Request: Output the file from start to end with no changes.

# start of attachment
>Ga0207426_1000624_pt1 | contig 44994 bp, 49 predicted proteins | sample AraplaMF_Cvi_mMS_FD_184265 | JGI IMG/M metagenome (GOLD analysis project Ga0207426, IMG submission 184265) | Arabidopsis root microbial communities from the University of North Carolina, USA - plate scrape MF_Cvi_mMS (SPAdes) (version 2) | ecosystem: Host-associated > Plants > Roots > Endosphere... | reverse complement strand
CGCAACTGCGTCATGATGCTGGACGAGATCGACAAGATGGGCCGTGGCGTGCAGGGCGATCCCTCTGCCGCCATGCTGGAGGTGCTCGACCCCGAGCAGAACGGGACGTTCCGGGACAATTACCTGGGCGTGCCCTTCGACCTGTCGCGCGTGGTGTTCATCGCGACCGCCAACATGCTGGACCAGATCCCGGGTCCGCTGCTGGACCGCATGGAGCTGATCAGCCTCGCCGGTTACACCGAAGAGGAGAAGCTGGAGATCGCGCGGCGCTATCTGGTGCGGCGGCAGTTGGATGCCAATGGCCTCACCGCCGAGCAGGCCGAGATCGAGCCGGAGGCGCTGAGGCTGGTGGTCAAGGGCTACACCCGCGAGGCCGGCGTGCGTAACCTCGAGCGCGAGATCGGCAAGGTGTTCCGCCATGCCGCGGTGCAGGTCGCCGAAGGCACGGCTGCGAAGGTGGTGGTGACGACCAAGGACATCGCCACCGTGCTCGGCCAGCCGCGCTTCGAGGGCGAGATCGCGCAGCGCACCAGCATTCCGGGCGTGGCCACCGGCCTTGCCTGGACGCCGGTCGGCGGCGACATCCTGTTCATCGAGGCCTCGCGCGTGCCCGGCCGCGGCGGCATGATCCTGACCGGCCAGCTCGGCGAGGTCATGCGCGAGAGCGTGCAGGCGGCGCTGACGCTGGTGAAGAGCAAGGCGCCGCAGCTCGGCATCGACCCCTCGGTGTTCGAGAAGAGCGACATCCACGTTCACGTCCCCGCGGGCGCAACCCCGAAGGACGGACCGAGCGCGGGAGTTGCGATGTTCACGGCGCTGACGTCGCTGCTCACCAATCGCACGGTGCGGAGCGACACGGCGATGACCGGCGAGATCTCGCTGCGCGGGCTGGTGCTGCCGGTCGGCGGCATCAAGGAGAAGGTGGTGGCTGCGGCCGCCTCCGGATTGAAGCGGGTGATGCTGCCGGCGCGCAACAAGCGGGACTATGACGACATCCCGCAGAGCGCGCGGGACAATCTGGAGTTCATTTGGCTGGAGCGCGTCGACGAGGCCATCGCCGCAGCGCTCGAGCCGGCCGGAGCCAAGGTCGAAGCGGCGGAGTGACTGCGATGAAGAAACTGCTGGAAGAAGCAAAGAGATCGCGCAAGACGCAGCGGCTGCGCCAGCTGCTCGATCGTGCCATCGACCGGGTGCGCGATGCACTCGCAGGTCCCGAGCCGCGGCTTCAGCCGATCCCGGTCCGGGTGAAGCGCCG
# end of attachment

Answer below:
>Ga0207426_1000624_pt1 | contig 44994 bp, 49 predicted proteins | sample AraplaMF_Cvi_mMS_FD_184265 | JGI IMG/M metagenome (GOLD analysis project Ga0207426, IMG submission 184265) | Arabidopsis root microbial communities from the University of North Carolina, USA - plate scrape MF_Cvi_mMS (SPAdes) (version 2) | ecosystem: Host-associated > Plants > Roots > Endosphere... | reverse complement strand
CGCAACTGCGTCATGATGCTGGACGAGATCGACAAGATGGGCCGTGGCGTGCAGGGCGATCCCTCTGCCGCCATGCTGGAGGTGCTCGACCCCGAGCAGAACGGGACGTTCCGGGACAATTACCTGGGCGTGCCCTTCGACCTGTCGCGCGTGGTGTTCATCGCGACCGCCAACATGCTGGACCAGATCCCGGGTCCGCTGCTGGACCGCATGGAGCTGATCAGCCTCGCCGGTTACACCGAAGAGGAGAAGCTGGAGATCGCGCGGCGCTATCTGGTGCGGCGGCAGTTGGATGCCAATGGCCTCACCGCCGAGCAGGCCGAGATCGAGCCGGAGGCGCTGAGGCTGGTGGTCAAGGGCTACACCCGCGAGGCCGGCGTGCGTAACCTCGAGCGCGAGATCGGCAAGGTGTTCCGCCATGCCGCGGTGCAGGTCGCCGAAGGCACGGCTGCGAAGGTGGTGGTGACGACCAAGGACATCGCCACCGTGCTCGGCCAGCCGCGCTTCGAGGGCGAGATCGCGCAGCGCACCAGCATTCCGGGCGTGGCCACCGGCCTTGCCTGGACGCCGGTCGGCGGCGACATCCTGTTCATCGAGGCCTCGCGCGTGCCCGGCCGCGGCGGCATGATCCTGACCGGCCAGCTCGGCGAGGTCATGCGCGAGAGCGTGCAGGCGGCGCTGACGCTGGTGAAGAGCAAGGCGCCGCAGCTCGGCATCGACCCCTCGGTGTTCGAGAAGAGCGACATCCACGTTCACGTCCCCGCGGGCGCAACCCCGAAGGACGGACCGAGCGCGGGAGTTGCGATGTTCACGGCGCTGACGTCGCTGCTCACCAATCGCACGGTGCGGAGCGACACGGCGATGACCGGCGAGATCTCGCTGCGCGGGCTGGTGCTGCCGGTCGGCGGCATCAAGGAGAAGGTGGTGGCTGCGGCCGCCTCCGGATTGAAGCGGGTGATGCTGCCGGCGCGCAACAAGCGGGACTATGACGACATCCCGCAGAGCGCGCGGGACAATCTGGAGTTCATTTGGCTGGAGCGCGTCGACGAGGCCATCGCCGCAGCGCTCGAGCCGGCCGGAGCCAAGGTCGAAGCGGCGGAGTGACTGCGATGAAGAAACTGCTGGAAGAAGCAAAGAGATCGCGCAAGACGCAGCGGCTGCGCCAGCTGCTCGATCGTGCCATCGACCGGGTGCGCGATGCACTCGCAGGTCCCGAGCCGCGGCTTCAGCCGATCCCGGTCCGGGTGAAGCGCCG